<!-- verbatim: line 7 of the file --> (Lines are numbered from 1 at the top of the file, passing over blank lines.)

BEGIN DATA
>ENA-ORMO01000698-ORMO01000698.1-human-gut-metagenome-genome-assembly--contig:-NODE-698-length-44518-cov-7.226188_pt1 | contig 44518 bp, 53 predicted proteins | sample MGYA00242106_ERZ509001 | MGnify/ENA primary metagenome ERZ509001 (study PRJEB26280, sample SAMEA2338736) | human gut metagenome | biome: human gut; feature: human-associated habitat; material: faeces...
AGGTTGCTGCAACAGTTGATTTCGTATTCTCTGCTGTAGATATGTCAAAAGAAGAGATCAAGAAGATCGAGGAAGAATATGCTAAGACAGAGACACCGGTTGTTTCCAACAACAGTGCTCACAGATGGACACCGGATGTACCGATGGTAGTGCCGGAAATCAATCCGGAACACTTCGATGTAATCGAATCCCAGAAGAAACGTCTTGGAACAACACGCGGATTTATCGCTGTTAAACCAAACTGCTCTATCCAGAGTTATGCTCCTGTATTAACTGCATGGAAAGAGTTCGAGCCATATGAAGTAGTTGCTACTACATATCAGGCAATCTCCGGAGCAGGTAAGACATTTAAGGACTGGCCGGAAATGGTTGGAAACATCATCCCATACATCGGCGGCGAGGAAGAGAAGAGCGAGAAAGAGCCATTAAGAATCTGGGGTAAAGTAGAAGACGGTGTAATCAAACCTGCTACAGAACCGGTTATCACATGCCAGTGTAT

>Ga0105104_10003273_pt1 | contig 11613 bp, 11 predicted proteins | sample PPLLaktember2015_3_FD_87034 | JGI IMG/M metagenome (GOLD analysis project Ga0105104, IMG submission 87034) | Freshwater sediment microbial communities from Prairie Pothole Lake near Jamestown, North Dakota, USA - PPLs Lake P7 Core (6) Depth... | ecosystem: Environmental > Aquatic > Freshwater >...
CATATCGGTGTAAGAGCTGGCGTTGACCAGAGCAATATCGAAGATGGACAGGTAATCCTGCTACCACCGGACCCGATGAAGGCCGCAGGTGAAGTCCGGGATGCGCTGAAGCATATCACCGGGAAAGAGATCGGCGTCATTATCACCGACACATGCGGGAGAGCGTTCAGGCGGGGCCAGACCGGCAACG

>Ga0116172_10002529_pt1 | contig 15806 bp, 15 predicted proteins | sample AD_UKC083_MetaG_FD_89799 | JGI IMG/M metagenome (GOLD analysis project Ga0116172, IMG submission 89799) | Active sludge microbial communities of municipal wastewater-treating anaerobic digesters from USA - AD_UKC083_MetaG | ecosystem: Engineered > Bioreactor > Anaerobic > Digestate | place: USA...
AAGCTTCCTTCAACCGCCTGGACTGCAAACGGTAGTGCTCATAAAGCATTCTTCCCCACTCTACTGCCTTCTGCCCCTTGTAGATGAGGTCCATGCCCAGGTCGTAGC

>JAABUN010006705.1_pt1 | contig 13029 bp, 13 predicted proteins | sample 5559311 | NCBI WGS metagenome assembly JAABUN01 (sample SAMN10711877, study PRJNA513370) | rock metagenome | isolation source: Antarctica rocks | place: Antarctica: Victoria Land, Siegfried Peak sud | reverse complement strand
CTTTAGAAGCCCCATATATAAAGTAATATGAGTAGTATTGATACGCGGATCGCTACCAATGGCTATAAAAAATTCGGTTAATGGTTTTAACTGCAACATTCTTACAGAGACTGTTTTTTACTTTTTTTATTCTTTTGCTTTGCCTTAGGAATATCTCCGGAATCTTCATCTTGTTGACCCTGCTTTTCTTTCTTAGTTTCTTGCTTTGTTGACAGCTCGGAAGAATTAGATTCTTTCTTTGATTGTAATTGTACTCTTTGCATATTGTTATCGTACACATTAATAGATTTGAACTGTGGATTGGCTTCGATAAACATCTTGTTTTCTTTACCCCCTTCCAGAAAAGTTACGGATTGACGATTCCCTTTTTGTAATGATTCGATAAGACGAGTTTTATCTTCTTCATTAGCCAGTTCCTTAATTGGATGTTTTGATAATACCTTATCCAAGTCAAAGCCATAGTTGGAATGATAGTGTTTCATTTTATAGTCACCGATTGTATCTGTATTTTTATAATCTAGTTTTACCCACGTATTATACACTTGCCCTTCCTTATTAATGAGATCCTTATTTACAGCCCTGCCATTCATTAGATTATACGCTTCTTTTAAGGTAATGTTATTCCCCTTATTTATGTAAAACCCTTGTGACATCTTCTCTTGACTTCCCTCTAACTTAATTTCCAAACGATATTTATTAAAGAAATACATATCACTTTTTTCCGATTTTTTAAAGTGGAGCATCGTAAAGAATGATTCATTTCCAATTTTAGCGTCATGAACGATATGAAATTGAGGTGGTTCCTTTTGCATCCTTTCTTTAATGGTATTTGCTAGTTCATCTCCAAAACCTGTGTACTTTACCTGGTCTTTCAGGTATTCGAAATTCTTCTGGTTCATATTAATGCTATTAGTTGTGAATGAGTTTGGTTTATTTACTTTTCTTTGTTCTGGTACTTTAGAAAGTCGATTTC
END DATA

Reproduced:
>JAABUN010006705.1_pt1 | contig 13029 bp, 13 predicted proteins | sample 5559311 | NCBI WGS metagenome assembly JAABUN01 (sample SAMN10711877, study PRJNA513370) | rock metagenome | isolation source: Antarctica rocks | place: Antarctica: Victoria Land, Siegfried Peak sud | reverse complement strand